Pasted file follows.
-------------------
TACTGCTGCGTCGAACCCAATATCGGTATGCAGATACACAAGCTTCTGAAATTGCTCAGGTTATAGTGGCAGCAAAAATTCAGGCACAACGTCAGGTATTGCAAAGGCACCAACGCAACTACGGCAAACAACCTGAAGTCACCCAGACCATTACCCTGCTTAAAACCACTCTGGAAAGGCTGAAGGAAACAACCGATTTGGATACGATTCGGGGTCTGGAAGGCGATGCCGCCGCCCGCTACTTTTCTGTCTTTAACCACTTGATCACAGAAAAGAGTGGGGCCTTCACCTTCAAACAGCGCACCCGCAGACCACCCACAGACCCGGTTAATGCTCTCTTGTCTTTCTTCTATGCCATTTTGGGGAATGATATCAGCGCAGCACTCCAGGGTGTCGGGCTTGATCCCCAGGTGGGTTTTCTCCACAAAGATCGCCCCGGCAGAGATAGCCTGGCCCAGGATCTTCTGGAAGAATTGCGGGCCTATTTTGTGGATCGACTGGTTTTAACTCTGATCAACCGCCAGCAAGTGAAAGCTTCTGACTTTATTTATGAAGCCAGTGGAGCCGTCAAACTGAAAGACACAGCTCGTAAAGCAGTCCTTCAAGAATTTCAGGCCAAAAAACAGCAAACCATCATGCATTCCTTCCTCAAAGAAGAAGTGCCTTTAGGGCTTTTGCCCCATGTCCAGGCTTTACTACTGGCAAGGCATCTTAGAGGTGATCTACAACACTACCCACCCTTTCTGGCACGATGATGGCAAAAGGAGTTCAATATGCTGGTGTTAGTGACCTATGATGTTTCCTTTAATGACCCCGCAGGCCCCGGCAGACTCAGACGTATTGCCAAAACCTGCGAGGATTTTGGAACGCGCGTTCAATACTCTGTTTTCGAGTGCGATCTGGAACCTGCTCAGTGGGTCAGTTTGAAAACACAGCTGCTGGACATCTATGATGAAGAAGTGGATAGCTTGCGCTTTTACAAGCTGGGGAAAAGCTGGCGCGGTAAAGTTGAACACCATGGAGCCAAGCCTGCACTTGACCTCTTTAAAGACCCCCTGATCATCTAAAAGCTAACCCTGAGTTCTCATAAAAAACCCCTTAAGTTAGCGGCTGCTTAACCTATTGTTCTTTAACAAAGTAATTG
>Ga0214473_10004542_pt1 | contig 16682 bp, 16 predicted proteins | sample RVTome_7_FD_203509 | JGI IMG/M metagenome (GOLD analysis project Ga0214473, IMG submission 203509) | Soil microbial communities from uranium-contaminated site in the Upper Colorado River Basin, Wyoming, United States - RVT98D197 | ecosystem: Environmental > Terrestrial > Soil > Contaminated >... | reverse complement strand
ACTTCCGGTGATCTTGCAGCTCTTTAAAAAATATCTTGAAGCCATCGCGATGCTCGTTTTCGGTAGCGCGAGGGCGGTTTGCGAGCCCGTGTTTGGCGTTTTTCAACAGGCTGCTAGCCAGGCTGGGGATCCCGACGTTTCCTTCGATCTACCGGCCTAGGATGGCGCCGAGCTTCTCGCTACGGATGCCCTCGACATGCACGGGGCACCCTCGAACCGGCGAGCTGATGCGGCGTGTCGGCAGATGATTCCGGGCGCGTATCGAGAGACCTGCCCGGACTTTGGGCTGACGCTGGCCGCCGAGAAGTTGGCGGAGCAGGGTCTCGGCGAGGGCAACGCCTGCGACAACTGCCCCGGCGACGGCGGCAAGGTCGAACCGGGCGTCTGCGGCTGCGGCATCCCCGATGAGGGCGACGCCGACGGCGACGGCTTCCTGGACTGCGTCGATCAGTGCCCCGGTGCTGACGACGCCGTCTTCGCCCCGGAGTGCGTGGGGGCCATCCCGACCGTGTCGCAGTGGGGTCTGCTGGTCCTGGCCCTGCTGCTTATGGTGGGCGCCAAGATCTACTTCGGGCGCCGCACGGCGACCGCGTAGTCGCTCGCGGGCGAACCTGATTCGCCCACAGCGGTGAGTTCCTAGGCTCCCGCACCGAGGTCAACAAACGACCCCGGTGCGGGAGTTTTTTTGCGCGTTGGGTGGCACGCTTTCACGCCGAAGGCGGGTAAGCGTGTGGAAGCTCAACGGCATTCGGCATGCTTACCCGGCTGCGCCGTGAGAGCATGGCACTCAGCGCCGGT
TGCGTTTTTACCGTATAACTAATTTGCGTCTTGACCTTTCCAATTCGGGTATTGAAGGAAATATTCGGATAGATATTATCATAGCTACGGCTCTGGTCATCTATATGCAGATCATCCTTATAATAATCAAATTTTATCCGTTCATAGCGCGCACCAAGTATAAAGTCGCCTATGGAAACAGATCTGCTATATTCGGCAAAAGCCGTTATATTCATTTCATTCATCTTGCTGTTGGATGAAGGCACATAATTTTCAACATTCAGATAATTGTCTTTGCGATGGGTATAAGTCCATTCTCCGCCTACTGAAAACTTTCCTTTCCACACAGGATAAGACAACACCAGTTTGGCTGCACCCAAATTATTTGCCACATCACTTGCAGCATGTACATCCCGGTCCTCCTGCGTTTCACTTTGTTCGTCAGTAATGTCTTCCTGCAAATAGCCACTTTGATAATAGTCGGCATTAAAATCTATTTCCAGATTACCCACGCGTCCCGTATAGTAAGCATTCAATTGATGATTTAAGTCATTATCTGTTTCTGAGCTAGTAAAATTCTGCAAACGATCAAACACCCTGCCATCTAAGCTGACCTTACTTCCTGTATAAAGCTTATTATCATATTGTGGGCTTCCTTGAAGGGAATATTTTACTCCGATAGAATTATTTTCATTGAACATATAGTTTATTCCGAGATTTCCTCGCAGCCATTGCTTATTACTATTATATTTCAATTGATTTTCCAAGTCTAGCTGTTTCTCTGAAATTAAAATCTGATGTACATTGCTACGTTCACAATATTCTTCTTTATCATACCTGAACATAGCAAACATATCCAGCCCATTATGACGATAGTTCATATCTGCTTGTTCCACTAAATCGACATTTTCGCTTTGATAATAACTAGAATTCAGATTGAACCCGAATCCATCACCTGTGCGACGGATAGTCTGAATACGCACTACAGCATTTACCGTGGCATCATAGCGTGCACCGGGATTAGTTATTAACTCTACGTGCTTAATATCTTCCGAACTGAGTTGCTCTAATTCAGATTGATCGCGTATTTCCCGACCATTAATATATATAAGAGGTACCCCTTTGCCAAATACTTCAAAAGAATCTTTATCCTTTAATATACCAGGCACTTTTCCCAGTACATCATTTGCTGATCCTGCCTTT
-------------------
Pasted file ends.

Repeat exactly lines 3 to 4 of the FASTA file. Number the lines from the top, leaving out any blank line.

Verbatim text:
ACTTCCGGTGATCTTGCAGCTCTTTAAAAAATATCTTGAAGCCATCGCGATGCTCGTTTTCGGTAGCGCGAGGGCGGTTTGCGAGCCCGTGTTTGGCGTTTTTCAACAGGCTGCTAGCCAGGCTGGGGATCCCGACGTTTCCTTCGATCTACCGGCCTAGGATGGCGCCGAGCTTCTCGCTACGGATGCCCTCGACATGCACGGGGCACCCTCGAACCGGCGAGCTGATGCGGCGTGTCGGCAGATGATTCCGGGCGCGTATCGAGAGACCTGCCCGGACTTTGGGCTGACGCTGGCCGCCGAGAAGTTGGCGGAGCAGGGTCTCGGCGAGGGCAACGCCTGCGACAACTGCCCCGGCGACGGCGGCAAGGTCGAACCGGGCGTCTGCGGCTGCGGCATCCCCGATGAGGGCGACGCCGACGGCGACGGCTTCCTGGACTGCGTCGATCAGTGCCCCGGTGCTGACGACGCCGTCTTCGCCCCGGAGTGCGTGGGGGCCATCCCGACCGTGTCGCAGTGGGGTCTGCTGGTCCTGGCCCTGCTGCTTATGGTGGGCGCCAAGATCTACTTCGGGCGCCGCACGGCGACCGCGTAGTCGCTCGCGGGCGAACCTGATTCGCCCACAGCGGTGAGTTCCTAGGCTCCCGCACCGAGGTCAACAAACGACCCCGGTGCGGGAGTTTTTTTGCGCGTTGGGTGGCACGCTTTCACGCCGAAGGCGGGTAAGCGTGTGGAAGCTCAACGGCATTCGGCATGCTTACCCGGCTGCGCCGTGAGAGCATGGCACTCAGCGCCGGT
TGCGTTTTTACCGTATAACTAATTTGCGTCTTGACCTTTCCAATTCGGGTATTGAAGGAAATATTCGGATAGATATTATCATAGCTACGGCTCTGGTCATCTATATGCAGATCATCCTTATAATAATCAAATTTTATCCGTTCATAGCGCGCACCAAGTATAAAGTCGCCTATGGAAACAGATCTGCTATATTCGGCAAAAGCCGTTATATTCATTTCATTCATCTTGCTGTTGGATGAAGGCACATAATTTTCAACATTCAGATAATTGTCTTTGCGATGGGTATAAGTCCATTCTCCGCCTACTGAAAACTTTCCTTTCCACACAGGATAAGACAACACCAGTTTGGCTGCACCCAAATTATTTGCCACATCACTTGCAGCATGTACATCCCGGTCCTCCTGCGTTTCACTTTGTTCGTCAGTAATGTCTTCCTGCAAATAGCCACTTTGATAATAGTCGGCATTAAAATCTATTTCCAGATTACCCACGCGTCCCGTATAGTAAGCATTCAATTGATGATTTAAGTCATTATCTGTTTCTGAGCTAGTAAAATTCTGCAAACGATCAAACACCCTGCCATCTAAGCTGACCTTACTTCCTGTATAAAGCTTATTATCATATTGTGGGCTTCCTTGAAGGGAATATTTTACTCCGATAGAATTATTTTCATTGAACATATAGTTTATTCCGAGATTTCCTCGCAGCCATTGCTTATTACTATTATATTTCAATTGATTTTCCAAGTCTAGCTGTTTCTCTGAAATTAAAATCTGATGTACATTGCTACGTTCACAATATTCTTCTTTATCATACCTGAACATAGCAAACATATCCAGCCCATTATGACGATAGTTCATATCTGCTTGTTCCACTAAATCGACATTTTCGCTTTGATAATAACTAGAATTCAGATTGAACCCGAATCCATCACCTGTGCGACGGATAGTCTGAATACGCACTACAGCATTTACCGTGGCATCATAGCGTGCACCGGGATTAGTTATTAACTCTACGTGCTTAATATCTTCCGAACTGAGTTGCTCTAATTCAGATTGATCGCGTATTTCCCGACCATTAATATATATAAGAGGTACCCCTTTGCCAAATACTTCAAAAGAATCTTTATCCTTTAATATACCAGGCACTTTTCCCAGTACATCATTTGCTGATCCTGCCTTT